Sina Sadrzadeh 14:24 So I think will be great is well, yeah, given that you were so early on. And you know, the big banks were there and the big banks and the big sort of other companies, financial companies have been around for some of them for hundreds of years, right? They've been around for ages. So it's like as as a company that's moved into this new thing called fintech. How did you kind of like build the trust of people to actually trust a new thing such as yourself? That was

Simon Rabin 14:50 something that really concerned me at the beginning. I remember listening to a number of podcasts or like watching some seminars or like streaming things with equivalent companies in the US around like, how do you build trust in financial services? And I was kind of looking for the silver bullet? And the answer is, you know, there isn't a silver bullet, it's a combination of things. It's like social validation from peers, good design actually can be really impactful and making people feel confident in the product. Good and real time customer service as well, like really important in this industry. And then, you know, on the banking side, it was it was FSCS, right, like I was in financial services compensation scheme. That basically means, you know, your money savers when it's in a savings account, and I remember discussing with one of our early investors, you know, how can we build a savings product without it being FSCS? Protected? Surely no one would use it. And I soon realized that you basically it was, it was next to impossible for a company with I think about 150k in funding at the time to get F FSCS. Authorization. So we had to go down this E money route. But I was quite surprised appeared being honest initially how, how we kind of overcame that. And actually, the FSCS wasn't as much of an issue as we thought. But I suppose yeah, you had you had that off with with the other things, you know, design customer service. Community, I guess you can, you know, the community factor as well, like the authenticity factor can do a lot, right. So in FinTech. So, you know, the bank is this big, faceless corporation, in a big block building, that you kind of trust, because it's a big thing, but fintechs, you know, they can't compete on that basis. But what they can do is to show you is that practical things you can show on the website, you can see the team, you can be part of this community, you can join, you know, this, this, you know, webinar, you can get like a feel for what's going on behind the scenes, you can see that it's like real people. And that, that probably goes a lot further than people think in building trust.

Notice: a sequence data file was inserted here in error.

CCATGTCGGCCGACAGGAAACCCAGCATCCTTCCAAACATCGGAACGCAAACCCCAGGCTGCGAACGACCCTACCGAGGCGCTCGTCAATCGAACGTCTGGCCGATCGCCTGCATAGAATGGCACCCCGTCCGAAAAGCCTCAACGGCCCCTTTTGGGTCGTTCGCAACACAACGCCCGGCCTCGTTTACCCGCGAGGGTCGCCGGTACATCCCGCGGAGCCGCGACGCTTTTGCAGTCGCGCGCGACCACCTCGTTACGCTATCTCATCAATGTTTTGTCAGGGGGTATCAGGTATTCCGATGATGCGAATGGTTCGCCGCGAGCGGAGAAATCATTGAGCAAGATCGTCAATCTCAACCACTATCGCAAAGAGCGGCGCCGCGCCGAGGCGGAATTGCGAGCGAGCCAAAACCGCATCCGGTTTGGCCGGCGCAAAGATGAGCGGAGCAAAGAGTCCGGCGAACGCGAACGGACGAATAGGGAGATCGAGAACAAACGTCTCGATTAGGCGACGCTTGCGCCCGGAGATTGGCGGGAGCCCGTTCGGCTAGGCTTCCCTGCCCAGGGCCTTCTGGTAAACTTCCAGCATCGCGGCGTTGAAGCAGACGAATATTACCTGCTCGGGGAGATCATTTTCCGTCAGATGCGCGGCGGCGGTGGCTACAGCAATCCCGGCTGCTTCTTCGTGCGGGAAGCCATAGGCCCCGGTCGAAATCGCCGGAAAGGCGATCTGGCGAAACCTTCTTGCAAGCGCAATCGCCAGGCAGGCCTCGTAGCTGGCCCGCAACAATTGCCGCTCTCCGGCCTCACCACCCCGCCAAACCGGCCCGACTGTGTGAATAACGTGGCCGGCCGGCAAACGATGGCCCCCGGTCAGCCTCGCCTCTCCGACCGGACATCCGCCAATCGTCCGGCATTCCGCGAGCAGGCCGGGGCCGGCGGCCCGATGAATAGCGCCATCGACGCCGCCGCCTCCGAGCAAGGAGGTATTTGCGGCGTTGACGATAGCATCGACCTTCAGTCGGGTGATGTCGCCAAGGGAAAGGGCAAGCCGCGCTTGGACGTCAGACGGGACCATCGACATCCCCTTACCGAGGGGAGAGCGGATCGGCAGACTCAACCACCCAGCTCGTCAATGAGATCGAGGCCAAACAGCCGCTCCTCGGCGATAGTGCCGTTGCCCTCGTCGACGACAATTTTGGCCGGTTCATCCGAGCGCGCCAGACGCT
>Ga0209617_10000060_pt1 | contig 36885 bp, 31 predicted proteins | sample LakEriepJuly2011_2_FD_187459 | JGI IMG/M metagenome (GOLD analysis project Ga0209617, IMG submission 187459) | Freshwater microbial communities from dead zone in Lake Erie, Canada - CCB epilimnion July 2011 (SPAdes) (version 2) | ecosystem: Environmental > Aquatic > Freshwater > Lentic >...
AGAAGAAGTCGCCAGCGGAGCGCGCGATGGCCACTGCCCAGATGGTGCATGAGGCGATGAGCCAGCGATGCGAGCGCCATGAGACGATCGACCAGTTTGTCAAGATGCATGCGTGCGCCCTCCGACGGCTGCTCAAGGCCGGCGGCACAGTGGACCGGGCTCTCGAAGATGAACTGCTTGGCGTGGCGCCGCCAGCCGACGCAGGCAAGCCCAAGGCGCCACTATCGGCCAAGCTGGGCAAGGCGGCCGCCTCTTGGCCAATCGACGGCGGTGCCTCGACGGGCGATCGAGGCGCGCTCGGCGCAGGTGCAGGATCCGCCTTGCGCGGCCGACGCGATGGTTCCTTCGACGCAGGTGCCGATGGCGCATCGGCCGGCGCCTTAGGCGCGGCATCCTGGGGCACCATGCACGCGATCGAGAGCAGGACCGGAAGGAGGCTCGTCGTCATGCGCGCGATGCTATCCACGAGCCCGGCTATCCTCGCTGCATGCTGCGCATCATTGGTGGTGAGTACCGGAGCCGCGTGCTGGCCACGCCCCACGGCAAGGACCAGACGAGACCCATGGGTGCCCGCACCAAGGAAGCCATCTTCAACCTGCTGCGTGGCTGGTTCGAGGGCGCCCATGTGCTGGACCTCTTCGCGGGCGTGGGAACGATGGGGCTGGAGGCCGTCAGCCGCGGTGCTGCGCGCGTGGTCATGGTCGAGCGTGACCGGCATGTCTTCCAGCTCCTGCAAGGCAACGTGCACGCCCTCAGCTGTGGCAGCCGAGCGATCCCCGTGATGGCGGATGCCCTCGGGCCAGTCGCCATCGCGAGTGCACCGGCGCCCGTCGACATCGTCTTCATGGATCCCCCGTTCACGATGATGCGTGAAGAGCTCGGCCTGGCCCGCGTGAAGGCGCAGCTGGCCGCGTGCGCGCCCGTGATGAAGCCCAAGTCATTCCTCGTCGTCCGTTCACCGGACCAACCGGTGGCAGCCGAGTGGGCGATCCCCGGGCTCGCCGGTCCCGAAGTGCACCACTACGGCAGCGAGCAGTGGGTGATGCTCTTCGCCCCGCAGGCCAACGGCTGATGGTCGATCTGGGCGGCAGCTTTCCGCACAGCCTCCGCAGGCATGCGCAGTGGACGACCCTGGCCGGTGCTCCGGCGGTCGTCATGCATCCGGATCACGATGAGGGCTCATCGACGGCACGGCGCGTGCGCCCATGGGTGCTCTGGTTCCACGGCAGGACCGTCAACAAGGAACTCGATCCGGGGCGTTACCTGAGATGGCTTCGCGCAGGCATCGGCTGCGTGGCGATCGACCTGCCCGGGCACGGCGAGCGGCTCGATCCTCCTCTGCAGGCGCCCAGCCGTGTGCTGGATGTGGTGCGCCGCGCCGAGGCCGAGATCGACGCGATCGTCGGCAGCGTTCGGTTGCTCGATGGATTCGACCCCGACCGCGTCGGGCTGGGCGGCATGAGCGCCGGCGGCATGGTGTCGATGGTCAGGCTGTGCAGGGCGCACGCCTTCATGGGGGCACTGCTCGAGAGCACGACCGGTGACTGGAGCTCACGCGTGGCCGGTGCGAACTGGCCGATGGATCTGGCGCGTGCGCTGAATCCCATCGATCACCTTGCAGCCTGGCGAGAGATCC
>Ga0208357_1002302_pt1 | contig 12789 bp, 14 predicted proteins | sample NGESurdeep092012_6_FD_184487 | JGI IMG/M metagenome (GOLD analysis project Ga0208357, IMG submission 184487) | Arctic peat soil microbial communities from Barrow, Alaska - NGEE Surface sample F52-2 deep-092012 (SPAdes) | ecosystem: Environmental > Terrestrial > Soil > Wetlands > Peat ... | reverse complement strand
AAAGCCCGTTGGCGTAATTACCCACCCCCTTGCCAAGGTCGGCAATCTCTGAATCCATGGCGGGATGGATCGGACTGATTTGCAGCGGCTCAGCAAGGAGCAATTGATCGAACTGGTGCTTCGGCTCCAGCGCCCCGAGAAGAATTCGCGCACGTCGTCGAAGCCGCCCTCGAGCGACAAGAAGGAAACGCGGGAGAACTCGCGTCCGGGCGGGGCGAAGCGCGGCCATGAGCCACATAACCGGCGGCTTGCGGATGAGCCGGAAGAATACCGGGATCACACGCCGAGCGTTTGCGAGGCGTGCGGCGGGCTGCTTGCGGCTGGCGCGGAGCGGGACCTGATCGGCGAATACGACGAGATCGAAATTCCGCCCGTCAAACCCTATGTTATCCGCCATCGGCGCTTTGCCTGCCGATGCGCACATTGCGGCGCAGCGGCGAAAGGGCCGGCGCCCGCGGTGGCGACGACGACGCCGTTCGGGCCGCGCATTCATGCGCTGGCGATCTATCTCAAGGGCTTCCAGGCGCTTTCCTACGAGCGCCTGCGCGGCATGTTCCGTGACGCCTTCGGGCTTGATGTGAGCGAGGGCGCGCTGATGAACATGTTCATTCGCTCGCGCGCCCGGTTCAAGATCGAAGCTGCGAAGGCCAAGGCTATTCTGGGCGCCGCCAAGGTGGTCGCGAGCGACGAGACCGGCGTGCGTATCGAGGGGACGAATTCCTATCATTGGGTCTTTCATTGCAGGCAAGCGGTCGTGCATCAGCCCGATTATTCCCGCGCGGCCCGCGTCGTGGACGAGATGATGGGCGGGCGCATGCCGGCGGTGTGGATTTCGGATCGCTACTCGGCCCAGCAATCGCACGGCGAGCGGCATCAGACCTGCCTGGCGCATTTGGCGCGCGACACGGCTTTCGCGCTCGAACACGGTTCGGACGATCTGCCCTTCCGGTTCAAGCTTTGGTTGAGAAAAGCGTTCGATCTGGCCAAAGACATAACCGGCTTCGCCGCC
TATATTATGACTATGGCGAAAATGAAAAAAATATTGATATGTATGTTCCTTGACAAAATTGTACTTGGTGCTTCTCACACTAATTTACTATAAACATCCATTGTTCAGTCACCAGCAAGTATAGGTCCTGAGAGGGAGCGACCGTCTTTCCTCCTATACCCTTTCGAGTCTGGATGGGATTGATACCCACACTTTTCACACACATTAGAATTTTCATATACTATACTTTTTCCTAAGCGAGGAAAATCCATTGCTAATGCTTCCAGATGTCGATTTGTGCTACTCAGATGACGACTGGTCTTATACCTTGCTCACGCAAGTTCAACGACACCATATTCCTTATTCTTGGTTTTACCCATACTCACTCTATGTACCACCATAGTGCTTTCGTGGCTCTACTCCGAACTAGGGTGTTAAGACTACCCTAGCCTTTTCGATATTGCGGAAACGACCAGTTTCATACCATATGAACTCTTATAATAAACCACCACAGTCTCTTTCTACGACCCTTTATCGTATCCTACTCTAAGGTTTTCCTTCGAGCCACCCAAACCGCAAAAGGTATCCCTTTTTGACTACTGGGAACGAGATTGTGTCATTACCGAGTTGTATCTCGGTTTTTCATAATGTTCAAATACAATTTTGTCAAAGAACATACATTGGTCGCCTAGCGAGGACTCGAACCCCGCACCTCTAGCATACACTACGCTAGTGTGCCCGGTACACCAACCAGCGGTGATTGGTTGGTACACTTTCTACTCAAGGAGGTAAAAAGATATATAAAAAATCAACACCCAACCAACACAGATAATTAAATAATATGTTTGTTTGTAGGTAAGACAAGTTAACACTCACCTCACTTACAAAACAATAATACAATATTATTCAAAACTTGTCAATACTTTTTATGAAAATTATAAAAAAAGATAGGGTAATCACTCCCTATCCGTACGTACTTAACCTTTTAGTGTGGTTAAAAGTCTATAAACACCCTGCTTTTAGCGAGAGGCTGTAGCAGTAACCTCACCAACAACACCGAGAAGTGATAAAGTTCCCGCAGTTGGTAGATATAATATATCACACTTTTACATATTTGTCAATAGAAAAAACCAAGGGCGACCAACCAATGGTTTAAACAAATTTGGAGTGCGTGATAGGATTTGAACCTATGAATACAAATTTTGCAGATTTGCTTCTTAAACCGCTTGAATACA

Sina Sadrzadeh 16:58 Simon highlights very, very well the importance, the element of trust in in, you know, building a FinTech, attracting people to actually use the platform, especially when you are, you know, holding people's money. They didn't have FSCS approval, but they built trust through other ways that, you know, Simon mentioned before, and so wants to build on that wants to see, yes, he could build trust with people that came with the platform. But how did he actually attract people in the very early stages? How did he attract this first group of users on a platform to actually interact with it? And so we talked about that now.